Progressive companies seeking to improve their security are increasingly adopting bug bounty programs. The theory is that rewarding outside researchers improves security outcomes. But in practice, bug bounty programs can be messy and actually create perverse incentives, says bug-hunting expert Katie Moussouris.
Deception technology is attractive in that it offers - in theory - low false positives and critical clues to attackers' methodologies. But the benefits depend on its ability to fool attackers and whether organizations can spare the time to fine-tune it.
Capital One's enormous data breach is a subject of intense scrutiny as well as fear. A definitive post mortem is likely months away. But security professionals have ideas as to how the breach was achieved and the weaknesses that led to it.
Some 23 federal agencies come up short in their cybersecurity efforts even as attacks on their IT infrastructures continue to grow and concerns about foreign interference in the upcoming 2020 elections persist, according to a Government Accountability Office report.
A watchdog agency review of a VA medical center in California spotlights security issues involving medical device "workarounds" that some experts say are common but often overlooked or underestimated risks.
The U.S. Department of Defense has purchased IT gear known to have significant cybersecurity vulnerabilities, according to a new inspector general audit, which also highlights concerns about the use of equipment manufactured in China.
Misconfigured file storage technologies and a lack of basic security controls are the root causes for the inadvertent online exposure of 2.3 billion files worldwide that contain personal information, including sensitive medical data, says Harrison Van Riper, a security researcher at Digital Shadows.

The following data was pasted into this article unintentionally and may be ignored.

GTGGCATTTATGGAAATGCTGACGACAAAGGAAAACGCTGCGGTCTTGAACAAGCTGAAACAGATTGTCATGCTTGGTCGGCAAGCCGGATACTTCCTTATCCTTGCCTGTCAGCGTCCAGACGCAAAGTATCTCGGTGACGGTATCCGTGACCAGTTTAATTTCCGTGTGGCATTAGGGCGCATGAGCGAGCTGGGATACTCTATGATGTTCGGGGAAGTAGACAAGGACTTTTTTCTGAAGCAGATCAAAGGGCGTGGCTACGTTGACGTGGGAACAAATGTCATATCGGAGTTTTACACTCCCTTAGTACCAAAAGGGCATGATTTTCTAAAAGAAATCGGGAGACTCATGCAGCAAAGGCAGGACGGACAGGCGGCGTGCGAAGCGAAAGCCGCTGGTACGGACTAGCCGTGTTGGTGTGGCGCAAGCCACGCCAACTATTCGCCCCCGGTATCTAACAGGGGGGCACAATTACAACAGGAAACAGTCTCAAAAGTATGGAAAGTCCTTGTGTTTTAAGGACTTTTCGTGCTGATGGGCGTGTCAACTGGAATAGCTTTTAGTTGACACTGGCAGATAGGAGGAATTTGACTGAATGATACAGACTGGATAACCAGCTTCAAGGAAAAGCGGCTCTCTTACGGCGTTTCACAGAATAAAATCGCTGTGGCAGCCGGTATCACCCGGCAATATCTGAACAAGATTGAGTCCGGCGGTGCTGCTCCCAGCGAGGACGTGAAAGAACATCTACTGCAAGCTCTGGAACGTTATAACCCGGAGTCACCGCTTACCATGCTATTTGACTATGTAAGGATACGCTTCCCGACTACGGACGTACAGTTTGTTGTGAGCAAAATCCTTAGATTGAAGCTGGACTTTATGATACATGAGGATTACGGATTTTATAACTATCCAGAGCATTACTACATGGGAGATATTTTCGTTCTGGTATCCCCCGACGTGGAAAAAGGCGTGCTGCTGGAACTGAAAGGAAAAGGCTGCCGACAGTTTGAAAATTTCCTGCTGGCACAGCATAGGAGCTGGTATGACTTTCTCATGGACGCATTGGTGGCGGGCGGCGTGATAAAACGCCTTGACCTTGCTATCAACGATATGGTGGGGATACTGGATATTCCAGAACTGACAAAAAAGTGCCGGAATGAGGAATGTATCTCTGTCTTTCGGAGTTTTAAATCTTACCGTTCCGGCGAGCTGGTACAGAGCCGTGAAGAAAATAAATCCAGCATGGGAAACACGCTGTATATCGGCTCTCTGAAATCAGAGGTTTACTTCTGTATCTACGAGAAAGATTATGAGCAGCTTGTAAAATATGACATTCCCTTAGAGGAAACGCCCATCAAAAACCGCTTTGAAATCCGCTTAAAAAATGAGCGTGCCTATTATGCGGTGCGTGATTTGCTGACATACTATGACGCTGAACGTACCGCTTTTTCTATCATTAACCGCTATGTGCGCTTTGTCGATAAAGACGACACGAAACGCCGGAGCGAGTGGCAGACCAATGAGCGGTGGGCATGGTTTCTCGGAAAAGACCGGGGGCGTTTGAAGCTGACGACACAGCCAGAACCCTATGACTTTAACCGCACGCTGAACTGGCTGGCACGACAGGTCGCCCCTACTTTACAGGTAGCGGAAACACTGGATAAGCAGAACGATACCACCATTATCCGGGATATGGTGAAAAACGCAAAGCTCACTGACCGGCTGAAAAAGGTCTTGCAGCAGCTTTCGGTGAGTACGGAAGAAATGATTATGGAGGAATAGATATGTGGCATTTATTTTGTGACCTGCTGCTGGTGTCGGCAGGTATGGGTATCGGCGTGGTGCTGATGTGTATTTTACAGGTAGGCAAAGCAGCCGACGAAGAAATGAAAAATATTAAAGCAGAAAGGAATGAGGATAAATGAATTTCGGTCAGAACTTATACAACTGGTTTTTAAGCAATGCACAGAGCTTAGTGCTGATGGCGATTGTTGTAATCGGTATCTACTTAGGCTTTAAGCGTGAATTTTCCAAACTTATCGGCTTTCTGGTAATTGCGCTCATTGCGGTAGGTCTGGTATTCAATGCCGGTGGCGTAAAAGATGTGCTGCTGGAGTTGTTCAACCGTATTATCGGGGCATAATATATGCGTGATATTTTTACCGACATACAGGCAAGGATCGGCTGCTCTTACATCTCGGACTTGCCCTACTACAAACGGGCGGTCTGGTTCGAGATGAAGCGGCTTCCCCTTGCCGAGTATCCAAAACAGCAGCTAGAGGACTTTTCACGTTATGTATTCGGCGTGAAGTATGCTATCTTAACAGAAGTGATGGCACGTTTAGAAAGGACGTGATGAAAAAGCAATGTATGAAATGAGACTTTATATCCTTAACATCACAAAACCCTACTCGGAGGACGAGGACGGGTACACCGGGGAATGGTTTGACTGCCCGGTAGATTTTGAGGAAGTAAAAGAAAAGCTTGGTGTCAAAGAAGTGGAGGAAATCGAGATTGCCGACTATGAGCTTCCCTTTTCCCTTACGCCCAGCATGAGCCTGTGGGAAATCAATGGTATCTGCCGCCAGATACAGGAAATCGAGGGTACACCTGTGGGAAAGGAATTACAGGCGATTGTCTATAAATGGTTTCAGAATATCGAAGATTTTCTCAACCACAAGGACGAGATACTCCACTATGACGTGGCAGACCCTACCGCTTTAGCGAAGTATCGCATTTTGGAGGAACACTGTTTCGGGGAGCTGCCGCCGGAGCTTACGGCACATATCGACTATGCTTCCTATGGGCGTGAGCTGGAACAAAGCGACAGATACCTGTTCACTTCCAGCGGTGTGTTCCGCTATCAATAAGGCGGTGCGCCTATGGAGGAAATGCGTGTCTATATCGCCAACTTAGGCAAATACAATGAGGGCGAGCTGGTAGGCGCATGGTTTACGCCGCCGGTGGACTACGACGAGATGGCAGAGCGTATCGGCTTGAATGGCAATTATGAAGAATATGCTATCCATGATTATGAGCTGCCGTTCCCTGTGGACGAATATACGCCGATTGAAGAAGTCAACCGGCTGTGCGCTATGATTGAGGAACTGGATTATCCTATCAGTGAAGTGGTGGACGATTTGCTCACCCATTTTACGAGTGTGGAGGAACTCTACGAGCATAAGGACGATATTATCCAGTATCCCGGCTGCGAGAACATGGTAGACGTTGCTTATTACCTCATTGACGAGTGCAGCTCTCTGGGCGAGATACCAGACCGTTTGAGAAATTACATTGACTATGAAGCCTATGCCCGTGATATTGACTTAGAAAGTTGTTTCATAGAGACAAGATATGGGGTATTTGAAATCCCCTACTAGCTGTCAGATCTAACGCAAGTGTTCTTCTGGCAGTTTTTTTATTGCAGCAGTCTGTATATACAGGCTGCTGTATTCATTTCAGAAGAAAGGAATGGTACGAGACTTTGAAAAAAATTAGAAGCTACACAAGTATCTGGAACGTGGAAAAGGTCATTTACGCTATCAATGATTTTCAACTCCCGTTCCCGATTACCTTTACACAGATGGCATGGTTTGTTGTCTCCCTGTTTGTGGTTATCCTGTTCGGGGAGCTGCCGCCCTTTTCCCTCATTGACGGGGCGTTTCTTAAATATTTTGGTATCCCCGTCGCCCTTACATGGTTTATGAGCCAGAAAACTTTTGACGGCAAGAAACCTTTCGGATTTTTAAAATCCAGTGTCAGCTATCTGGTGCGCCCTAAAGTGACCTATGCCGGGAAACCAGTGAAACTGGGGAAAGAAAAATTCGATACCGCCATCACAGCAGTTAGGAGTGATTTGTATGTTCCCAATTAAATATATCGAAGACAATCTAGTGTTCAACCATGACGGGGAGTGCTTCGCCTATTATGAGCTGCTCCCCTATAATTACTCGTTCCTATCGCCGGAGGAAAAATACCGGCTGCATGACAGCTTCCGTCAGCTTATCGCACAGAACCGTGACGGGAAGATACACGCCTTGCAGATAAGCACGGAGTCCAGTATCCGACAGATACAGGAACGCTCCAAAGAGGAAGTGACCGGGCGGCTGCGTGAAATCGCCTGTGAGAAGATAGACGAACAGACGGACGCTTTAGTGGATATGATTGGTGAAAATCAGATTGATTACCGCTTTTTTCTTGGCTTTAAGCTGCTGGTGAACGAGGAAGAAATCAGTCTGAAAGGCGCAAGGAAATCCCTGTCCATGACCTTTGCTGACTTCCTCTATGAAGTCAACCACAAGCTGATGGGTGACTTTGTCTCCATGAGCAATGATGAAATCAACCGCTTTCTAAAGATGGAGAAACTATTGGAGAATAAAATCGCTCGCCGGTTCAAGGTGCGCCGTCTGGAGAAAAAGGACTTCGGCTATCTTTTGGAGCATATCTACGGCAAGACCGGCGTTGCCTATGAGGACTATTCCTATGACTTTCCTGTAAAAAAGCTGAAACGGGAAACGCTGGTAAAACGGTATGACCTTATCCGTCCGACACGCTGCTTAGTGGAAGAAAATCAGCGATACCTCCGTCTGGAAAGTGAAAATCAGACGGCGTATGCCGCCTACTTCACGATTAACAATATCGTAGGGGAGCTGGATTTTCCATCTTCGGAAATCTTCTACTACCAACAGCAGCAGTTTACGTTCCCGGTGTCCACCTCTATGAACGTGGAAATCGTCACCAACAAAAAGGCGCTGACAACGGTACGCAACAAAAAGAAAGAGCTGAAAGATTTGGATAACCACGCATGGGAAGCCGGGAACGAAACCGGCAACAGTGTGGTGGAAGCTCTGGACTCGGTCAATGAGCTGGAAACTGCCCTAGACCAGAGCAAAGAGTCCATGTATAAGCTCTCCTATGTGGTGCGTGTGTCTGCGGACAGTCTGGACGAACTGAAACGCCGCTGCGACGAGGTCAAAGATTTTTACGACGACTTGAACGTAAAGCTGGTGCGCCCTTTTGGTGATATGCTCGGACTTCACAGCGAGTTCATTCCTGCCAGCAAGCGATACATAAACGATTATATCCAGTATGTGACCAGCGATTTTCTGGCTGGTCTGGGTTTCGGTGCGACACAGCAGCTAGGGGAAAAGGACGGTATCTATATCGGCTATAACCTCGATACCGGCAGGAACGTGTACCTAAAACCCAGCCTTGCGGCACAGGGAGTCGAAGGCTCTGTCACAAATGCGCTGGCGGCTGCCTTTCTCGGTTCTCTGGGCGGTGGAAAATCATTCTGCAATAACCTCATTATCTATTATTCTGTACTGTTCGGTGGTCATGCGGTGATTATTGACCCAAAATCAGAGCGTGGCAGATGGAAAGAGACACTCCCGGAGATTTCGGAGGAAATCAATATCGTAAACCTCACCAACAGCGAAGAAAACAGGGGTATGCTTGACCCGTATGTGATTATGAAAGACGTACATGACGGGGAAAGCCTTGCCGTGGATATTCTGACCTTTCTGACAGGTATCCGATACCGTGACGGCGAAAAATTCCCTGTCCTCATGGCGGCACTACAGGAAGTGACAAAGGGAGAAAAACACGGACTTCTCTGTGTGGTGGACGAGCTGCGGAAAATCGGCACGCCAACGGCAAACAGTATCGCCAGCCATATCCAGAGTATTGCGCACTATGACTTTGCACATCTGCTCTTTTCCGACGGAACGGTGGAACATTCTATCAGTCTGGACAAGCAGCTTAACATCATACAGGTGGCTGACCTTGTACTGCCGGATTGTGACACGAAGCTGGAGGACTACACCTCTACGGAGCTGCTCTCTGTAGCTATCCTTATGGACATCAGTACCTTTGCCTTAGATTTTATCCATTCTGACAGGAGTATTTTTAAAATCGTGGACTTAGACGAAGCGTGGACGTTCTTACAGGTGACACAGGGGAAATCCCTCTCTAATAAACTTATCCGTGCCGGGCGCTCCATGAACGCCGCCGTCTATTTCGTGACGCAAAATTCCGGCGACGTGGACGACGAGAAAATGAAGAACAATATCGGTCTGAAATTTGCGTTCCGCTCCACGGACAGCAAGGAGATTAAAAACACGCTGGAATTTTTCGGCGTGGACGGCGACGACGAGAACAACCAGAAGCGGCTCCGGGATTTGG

The Internal Revenue Services' internal financial reporting systems and IT infrastructure have 14 new security vulnerabilities, along with a long list of previously unresolved deficiencies, according to a U.S. Government Accountability Office audit.
Enumerating medical devices, identifying where the security risks lie and then implementing a multilayered defense plan to mitigate risks should be top priorities for healthcare organizations, says thought leader John Halamka, M.D., executive director for technology exploration at Beth Israel Lahey Health.
George Orwell's "1984" posited a world in which Big Brother monitored us constantly via "telescreens." But thanks to our "smart" AI home assistants - from Google, Amazon and others - we're increasingly installing the monitoring equipment ourselves, and it may "hear" much more than we realize.
Researchers at the security firm Tenable uncovered a vulnerability in a Siemens software platform used to manage industrial control systems, and Siemens has issued a patch. The same platform was exploited during the Stuxnet attack a decade ago.
A cybersecurity vulnerability discovered in open source software used by organizations conducting genomic analysis could potentially have enabled hackers to affect the accuracy of patient treatment decisions. But the vulnerability was patched before hackers took advantage of it, researchers believe.
An effective third-party risk management program starts with asking the right questions, says Brad Keller, chief strategy officer and senior vice president at the Santa Fe Group, a strategic advisory company, who spells out key issues to address.
Bipartisan healthcare legislation that a Senate health committee passed on Wednesday includes a provision that would incentivize healthcare entities to adopt "strong cybersecurity practices" by encouraging federal regulators to consider organizations' security efforts when making HIPAA enforcement decisions.